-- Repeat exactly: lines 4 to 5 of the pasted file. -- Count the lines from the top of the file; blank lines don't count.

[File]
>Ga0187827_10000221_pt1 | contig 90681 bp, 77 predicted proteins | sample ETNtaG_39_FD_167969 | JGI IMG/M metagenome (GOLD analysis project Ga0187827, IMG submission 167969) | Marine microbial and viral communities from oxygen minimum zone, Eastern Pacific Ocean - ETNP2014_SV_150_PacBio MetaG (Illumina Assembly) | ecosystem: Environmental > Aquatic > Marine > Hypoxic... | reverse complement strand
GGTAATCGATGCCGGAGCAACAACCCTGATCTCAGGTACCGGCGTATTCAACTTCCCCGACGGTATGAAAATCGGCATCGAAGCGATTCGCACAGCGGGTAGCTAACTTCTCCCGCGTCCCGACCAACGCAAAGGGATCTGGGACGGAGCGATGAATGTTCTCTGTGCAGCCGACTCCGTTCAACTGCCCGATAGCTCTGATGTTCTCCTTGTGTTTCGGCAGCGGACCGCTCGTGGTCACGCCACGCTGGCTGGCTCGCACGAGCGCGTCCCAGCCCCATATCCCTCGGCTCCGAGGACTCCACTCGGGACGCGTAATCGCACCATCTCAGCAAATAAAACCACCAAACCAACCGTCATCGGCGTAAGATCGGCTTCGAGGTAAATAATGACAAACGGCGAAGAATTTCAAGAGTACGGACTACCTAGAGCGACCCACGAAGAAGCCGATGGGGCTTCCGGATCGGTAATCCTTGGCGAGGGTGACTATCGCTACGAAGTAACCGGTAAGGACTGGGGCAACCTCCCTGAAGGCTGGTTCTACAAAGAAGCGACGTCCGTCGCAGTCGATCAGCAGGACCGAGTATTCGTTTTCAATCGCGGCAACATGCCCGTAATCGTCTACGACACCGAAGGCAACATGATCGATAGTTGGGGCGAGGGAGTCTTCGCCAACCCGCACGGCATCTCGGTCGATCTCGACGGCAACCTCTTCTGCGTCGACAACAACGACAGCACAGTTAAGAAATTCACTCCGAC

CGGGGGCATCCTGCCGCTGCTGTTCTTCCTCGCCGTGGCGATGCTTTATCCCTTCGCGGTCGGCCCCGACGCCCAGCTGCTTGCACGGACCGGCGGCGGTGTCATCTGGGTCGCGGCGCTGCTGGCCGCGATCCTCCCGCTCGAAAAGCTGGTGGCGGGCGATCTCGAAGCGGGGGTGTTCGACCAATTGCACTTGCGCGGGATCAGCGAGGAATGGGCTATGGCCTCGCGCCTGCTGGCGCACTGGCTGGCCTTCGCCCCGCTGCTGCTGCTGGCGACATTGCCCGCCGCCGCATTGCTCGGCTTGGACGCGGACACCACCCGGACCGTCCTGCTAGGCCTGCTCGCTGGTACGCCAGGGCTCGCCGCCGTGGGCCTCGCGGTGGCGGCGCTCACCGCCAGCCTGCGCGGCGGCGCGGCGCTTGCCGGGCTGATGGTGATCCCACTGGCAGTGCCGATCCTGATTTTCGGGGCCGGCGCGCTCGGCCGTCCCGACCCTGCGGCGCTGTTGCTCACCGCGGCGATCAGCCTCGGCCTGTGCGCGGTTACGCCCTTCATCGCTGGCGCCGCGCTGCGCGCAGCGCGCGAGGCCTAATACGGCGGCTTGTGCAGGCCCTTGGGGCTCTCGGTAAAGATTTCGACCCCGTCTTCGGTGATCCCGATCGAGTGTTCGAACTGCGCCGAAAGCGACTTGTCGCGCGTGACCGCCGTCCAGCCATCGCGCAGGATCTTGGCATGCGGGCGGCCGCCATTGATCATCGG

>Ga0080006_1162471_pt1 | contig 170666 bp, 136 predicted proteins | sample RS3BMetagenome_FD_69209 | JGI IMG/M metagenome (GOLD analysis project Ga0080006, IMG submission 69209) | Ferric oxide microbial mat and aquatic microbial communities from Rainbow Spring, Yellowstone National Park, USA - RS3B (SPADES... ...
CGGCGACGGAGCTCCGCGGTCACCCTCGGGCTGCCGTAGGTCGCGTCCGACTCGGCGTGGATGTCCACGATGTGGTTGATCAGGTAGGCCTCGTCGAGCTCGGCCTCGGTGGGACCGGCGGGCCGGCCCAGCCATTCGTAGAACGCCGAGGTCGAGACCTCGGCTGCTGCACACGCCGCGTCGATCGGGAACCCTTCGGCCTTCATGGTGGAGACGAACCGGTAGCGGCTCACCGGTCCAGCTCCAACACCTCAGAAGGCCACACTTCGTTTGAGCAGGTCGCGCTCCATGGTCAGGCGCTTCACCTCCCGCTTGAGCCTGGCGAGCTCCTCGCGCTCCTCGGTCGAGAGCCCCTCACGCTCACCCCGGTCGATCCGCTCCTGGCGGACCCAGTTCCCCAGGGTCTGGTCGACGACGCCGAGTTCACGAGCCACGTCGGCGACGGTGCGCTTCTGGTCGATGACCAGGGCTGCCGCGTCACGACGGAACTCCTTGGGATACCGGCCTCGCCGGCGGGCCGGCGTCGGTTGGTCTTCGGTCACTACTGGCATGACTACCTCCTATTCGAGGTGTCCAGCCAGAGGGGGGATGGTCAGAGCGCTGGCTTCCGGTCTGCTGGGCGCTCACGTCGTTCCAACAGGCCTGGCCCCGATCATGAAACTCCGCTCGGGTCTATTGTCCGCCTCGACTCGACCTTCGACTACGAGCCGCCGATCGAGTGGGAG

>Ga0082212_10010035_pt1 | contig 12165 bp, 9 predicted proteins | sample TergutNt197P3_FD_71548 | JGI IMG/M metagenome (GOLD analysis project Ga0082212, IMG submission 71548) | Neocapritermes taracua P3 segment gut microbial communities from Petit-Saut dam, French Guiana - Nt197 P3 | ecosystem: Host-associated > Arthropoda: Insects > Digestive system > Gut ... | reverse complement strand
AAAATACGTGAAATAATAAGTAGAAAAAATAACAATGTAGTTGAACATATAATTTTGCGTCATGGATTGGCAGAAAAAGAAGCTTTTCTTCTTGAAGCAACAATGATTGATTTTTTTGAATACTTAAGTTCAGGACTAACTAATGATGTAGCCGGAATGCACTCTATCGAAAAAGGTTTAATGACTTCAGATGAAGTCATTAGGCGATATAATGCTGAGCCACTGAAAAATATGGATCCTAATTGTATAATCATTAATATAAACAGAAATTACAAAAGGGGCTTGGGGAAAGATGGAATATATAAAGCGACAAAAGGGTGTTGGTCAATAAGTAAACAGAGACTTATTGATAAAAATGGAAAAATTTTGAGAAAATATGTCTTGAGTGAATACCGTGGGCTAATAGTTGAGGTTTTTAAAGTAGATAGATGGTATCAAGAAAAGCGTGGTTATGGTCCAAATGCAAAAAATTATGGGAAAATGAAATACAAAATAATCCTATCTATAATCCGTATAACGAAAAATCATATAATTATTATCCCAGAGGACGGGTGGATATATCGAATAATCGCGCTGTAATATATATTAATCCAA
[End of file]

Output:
>Ga0080006_1162471_pt1 | contig 170666 bp, 136 predicted proteins | sample RS3BMetagenome_FD_69209 | JGI IMG/M metagenome (GOLD analysis project Ga0080006, IMG submission 69209) | Ferric oxide microbial mat and aquatic microbial communities from Rainbow Spring, Yellowstone National Park, USA - RS3B (SPADES... ...
CGGCGACGGAGCTCCGCGGTCACCCTCGGGCTGCCGTAGGTCGCGTCCGACTCGGCGTGGATGTCCACGATGTGGTTGATCAGGTAGGCCTCGTCGAGCTCGGCCTCGGTGGGACCGGCGGGCCGGCCCAGCCATTCGTAGAACGCCGAGGTCGAGACCTCGGCTGCTGCACACGCCGCGTCGATCGGGAACCCTTCGGCCTTCATGGTGGAGACGAACCGGTAGCGGCTCACCGGTCCAGCTCCAACACCTCAGAAGGCCACACTTCGTTTGAGCAGGTCGCGCTCCATGGTCAGGCGCTTCACCTCCCGCTTGAGCCTGGCGAGCTCCTCGCGCTCCTCGGTCGAGAGCCCCTCACGCTCACCCCGGTCGATCCGCTCCTGGCGGACCCAGTTCCCCAGGGTCTGGTCGACGACGCCGAGTTCACGAGCCACGTCGGCGACGGTGCGCTTCTGGTCGATGACCAGGGCTGCCGCGTCACGACGGAACTCCTTGGGATACCGGCCTCGCCGGCGGGCCGGCGTCGGTTGGTCTTCGGTCACTACTGGCATGACTACCTCCTATTCGAGGTGTCCAGCCAGAGGGGGGATGGTCAGAGCGCTGGCTTCCGGTCTGCTGGGCGCTCACGTCGTTCCAACAGGCCTGGCCCCGATCATGAAACTCCGCTCGGGTCTATTGTCCGCCTCGACTCGACCTTCGACTACGAGCCGCCGATCGAGTGGGAG